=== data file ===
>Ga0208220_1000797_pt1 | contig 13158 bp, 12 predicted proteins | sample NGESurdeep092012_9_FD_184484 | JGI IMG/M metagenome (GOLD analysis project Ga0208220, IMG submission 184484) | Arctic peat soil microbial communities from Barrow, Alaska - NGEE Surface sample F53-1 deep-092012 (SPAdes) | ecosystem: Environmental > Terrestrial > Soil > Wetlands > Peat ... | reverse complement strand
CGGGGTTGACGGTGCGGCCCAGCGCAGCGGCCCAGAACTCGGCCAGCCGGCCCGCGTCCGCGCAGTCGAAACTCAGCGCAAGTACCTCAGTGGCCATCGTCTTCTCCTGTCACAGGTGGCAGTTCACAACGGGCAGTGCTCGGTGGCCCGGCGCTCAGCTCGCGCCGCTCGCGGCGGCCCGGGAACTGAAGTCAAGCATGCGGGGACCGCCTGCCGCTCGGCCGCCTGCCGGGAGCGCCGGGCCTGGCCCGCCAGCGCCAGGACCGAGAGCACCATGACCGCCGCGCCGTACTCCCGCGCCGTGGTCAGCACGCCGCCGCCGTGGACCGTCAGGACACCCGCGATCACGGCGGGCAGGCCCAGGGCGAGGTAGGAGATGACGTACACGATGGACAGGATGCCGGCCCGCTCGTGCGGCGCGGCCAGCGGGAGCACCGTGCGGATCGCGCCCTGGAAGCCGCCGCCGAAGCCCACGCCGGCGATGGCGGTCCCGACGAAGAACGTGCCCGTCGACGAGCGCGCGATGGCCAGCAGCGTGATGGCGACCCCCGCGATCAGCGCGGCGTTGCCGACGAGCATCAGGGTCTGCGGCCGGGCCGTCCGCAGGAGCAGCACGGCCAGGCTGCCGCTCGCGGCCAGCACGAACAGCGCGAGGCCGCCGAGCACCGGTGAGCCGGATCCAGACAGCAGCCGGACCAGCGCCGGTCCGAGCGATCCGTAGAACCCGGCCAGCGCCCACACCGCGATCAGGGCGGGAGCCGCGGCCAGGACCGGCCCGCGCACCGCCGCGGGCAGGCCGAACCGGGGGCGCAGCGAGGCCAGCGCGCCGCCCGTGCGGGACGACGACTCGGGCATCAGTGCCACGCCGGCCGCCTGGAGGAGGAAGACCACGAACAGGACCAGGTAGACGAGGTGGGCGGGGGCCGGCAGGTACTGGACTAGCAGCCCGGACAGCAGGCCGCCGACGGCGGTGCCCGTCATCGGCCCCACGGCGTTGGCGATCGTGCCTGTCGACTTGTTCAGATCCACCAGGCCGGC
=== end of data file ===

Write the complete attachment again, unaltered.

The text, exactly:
>Ga0208220_1000797_pt1 | contig 13158 bp, 12 predicted proteins | sample NGESurdeep092012_9_FD_184484 | JGI IMG/M metagenome (GOLD analysis project Ga0208220, IMG submission 184484) | Arctic peat soil microbial communities from Barrow, Alaska - NGEE Surface sample F53-1 deep-092012 (SPAdes) | ecosystem: Environmental > Terrestrial > Soil > Wetlands > Peat ... | reverse complement strand
CGGGGTTGACGGTGCGGCCCAGCGCAGCGGCCCAGAACTCGGCCAGCCGGCCCGCGTCCGCGCAGTCGAAACTCAGCGCAAGTACCTCAGTGGCCATCGTCTTCTCCTGTCACAGGTGGCAGTTCACAACGGGCAGTGCTCGGTGGCCCGGCGCTCAGCTCGCGCCGCTCGCGGCGGCCCGGGAACTGAAGTCAAGCATGCGGGGACCGCCTGCCGCTCGGCCGCCTGCCGGGAGCGCCGGGCCTGGCCCGCCAGCGCCAGGACCGAGAGCACCATGACCGCCGCGCCGTACTCCCGCGCCGTGGTCAGCACGCCGCCGCCGTGGACCGTCAGGACACCCGCGATCACGGCGGGCAGGCCCAGGGCGAGGTAGGAGATGACGTACACGATGGACAGGATGCCGGCCCGCTCGTGCGGCGCGGCCAGCGGGAGCACCGTGCGGATCGCGCCCTGGAAGCCGCCGCCGAAGCCCACGCCGGCGATGGCGGTCCCGACGAAGAACGTGCCCGTCGACGAGCGCGCGATGGCCAGCAGCGTGATGGCGACCCCCGCGATCAGCGCGGCGTTGCCGACGAGCATCAGGGTCTGCGGCCGGGCCGTCCGCAGGAGCAGCACGGCCAGGCTGCCGCTCGCGGCCAGCACGAACAGCGCGAGGCCGCCGAGCACCGGTGAGCCGGATCCAGACAGCAGCCGGACCAGCGCCGGTCCGAGCGATCCGTAGAACCCGGCCAGCGCCCACACCGCGATCAGGGCGGGAGCCGCGGCCAGGACCGGCCCGCGCACCGCCGCGGGCAGGCCGAACCGGGGGCGCAGCGAGGCCAGCGCGCCGCCCGTGCGGGACGACGACTCGGGCATCAGTGCCACGCCGGCCGCCTGGAGGAGGAAGACCACGAACAGGACCAGGTAGACGAGGTGGGCGGGGGCCGGCAGGTACTGGACTAGCAGCCCGGACAGCAGGCCGCCGACGGCGGTGCCCGTCATCGGCCCCACGGCGTTGGCGATCGTGCCTGTCGACTTGTTCAGATCCACCAGGCCGGC